It’s still a nice surprise to come across a completely new author when browsing idly in a bookshop, especially one from my favourite genre: Golden Age Crime. This book was a case in point. Like Cyril Coles (one of the writers for the Manning Coles spy series), Alexander Wilson was also part of British Intelligence, working for MI6. Equally, like Coles, Wilson used his own experiences within his work with Terry Kirkby (2010) saying in The Independent that the series was ‘so realistic that those in the secret service recognised pen portraits of themselves – and their superiors’. In fact, Mansfield Smith Cunning, the first head of MI6 is fictionalised through one of the series’ main male leads, Sir Leonard Wallace, who is also conveniently Chief of the Intelligence Department. However, Wilson led a complicated personal life (perhaps aided by his intelligence work, which involved long absences) committing bigamy three times. He was jailed for small crimes once losing his job in MI6 in the 1940s. Wilson’s personal history was left in obscurity until the investigative work of Tim Crooks who published a book called The Secret Lives of a Secret Agent: The Mysterious Life and Times of Alexander Wilson (2010), which actually made surviving relatives from the different strands of his life aware of each other’s existence. To read more about the adventures and secrets of Alexander Wilson see the link below:
The majority of the action takes in India, starting in Simla where Major Elliot has returned with important documents to Lord Oundle, a Viceroy. But things begin to go wrong as on the way to Delhi to deliver the documents to Lord Oundle, Major Elliott is stabbed in a train carriage travelling through a train tunnel, when the light has conveniently gone out. This is perhaps a little ironic after Major Elliot’s earlier hearty confidence and casual attitude towards danger:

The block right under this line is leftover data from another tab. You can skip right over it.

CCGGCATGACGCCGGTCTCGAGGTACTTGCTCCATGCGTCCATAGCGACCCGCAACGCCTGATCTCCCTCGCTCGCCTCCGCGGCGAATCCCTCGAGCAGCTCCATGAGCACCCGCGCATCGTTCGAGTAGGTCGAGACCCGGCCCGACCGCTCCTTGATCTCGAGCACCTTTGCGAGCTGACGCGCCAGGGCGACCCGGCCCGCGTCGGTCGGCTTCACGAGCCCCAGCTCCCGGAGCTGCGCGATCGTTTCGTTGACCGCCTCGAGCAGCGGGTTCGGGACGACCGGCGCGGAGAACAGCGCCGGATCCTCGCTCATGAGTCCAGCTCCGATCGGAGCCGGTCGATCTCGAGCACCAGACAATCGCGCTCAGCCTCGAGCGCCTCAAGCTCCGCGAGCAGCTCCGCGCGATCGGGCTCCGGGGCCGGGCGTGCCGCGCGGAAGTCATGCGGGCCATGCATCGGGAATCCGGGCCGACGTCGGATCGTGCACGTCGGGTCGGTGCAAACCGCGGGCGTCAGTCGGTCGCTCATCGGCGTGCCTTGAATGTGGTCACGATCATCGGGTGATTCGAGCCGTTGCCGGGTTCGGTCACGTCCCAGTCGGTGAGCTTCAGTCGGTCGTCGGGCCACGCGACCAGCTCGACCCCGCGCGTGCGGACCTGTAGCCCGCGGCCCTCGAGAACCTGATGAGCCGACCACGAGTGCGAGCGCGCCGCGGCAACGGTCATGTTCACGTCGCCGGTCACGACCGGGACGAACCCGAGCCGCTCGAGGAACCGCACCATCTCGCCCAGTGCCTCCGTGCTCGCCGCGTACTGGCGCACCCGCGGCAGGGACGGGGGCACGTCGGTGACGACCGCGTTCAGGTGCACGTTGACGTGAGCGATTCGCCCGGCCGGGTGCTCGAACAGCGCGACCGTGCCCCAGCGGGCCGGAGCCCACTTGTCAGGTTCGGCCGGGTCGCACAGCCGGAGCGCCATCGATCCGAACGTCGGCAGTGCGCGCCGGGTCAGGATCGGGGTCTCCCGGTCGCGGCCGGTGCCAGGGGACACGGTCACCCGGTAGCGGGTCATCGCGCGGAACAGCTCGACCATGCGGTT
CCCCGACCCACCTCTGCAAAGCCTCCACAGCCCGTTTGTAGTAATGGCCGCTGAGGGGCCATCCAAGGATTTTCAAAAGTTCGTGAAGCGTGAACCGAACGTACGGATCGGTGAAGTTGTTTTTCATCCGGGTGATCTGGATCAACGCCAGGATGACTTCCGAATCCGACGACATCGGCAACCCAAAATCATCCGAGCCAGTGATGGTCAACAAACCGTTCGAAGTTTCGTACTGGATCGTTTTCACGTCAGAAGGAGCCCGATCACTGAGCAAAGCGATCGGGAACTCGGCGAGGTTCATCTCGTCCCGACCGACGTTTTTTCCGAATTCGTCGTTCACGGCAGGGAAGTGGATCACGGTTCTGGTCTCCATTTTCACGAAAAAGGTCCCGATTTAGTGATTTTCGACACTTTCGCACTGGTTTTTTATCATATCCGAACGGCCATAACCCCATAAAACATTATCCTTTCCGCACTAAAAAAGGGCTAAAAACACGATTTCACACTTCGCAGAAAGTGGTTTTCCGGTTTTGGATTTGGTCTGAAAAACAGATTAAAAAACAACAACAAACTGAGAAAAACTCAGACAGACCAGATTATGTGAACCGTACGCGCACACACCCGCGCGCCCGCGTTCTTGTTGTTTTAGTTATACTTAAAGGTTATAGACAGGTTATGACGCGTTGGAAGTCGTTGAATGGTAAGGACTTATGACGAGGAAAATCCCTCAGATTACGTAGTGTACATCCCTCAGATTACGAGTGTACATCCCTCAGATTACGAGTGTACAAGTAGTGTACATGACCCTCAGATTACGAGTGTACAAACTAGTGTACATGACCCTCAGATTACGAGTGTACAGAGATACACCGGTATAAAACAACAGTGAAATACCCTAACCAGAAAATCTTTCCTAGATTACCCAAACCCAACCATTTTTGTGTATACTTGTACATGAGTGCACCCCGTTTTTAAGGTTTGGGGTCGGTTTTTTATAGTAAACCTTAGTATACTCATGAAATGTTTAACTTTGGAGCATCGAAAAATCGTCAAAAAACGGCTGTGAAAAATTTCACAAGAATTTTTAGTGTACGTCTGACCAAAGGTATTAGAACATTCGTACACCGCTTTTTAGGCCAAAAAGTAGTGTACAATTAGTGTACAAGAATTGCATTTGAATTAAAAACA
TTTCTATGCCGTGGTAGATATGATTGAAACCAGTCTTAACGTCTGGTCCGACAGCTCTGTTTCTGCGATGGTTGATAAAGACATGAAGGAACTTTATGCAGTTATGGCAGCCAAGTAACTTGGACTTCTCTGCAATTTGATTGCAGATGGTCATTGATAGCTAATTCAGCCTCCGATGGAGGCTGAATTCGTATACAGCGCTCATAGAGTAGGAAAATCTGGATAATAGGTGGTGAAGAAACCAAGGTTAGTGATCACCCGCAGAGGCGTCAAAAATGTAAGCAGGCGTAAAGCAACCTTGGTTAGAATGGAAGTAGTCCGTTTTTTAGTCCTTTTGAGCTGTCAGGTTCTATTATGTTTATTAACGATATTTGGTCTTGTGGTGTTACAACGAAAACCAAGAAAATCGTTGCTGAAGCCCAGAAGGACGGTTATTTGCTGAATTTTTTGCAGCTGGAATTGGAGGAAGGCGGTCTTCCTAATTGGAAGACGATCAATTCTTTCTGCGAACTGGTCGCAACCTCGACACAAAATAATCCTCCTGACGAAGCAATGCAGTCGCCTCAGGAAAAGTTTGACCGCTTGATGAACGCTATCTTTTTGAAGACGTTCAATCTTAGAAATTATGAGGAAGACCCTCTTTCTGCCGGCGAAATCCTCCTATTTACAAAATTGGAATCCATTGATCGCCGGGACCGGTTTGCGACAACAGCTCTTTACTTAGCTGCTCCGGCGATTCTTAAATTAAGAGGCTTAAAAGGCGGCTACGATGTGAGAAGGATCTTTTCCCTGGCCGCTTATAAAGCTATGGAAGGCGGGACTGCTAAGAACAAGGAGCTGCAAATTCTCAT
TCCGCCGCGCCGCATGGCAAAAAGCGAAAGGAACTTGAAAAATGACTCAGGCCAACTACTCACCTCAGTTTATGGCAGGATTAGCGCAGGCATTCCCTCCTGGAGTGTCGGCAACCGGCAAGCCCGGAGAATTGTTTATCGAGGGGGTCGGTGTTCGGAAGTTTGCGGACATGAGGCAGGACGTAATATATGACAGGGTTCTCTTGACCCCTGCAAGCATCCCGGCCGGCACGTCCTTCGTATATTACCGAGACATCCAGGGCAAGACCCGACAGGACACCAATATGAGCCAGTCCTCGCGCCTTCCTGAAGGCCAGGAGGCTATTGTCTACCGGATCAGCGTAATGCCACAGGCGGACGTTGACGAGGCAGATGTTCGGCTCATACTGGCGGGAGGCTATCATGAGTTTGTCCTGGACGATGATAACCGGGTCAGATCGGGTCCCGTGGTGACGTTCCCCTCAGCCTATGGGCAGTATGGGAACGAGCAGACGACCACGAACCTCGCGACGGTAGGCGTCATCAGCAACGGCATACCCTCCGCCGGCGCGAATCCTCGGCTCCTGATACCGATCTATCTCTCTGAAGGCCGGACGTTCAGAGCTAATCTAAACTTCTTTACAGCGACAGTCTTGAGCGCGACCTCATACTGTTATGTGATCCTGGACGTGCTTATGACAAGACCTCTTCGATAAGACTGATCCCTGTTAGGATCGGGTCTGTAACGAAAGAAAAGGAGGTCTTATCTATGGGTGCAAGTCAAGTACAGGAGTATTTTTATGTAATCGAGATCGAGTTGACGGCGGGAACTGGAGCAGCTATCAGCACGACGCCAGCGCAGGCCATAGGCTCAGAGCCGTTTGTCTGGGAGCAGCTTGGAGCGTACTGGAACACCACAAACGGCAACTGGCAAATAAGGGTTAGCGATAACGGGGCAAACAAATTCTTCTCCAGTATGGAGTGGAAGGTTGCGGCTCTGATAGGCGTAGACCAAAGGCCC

‘No, though I’ve thought myself shadowed several times. Of course I was watched on the frontier, and three attempts made to assassinate me… I remained too wide awake for them, however. But that’s nothing – I expected it!’
Worse is to follow as Sir Henry Muir, who is tasked to finish the journey and hand over the documents, and Lord Oundle open the document package in Delhi only to find the pages are blank. Where have the missing documents gone? These are documents which contain vital information about British defences and fortifications in India. Russian spies are believed to be the culprits responsible. I found the communist spy plot an unexpected one for the times, as I more readily associate such plots with the thrillers and spy novels of the 1950s and beyond, during the time of the Cold War. Retrieving the documents is of the upmost importance and therefore all the way from England the Chief of the Intelligence Department, Sir Leonard Wallace is called to find them.
In many ways Sir Leonard Wallace, shares a lot with the fictional detectives of the time and earlier. He gains the distrust and resentment of the India Police initially, like Holmes and Poirot:
‘So the viceroy doesn’t think the police of this country are capable enough for this affair, and sends for a picturesque, out-of-a-novel sort of detective to supersede me.’
Similarly, like Lord Peter Wimsey, he is regarded as a gentleman and fought during WW1. After a final show down with some Germans, at their secret submarine base in Devon, which he just so happened to discover whilst convalescing, he has his arm amputated and an artificial arm attached. Sir Wallace even gains the acclaim and almost hero worship of others who defend their idol against all criticism: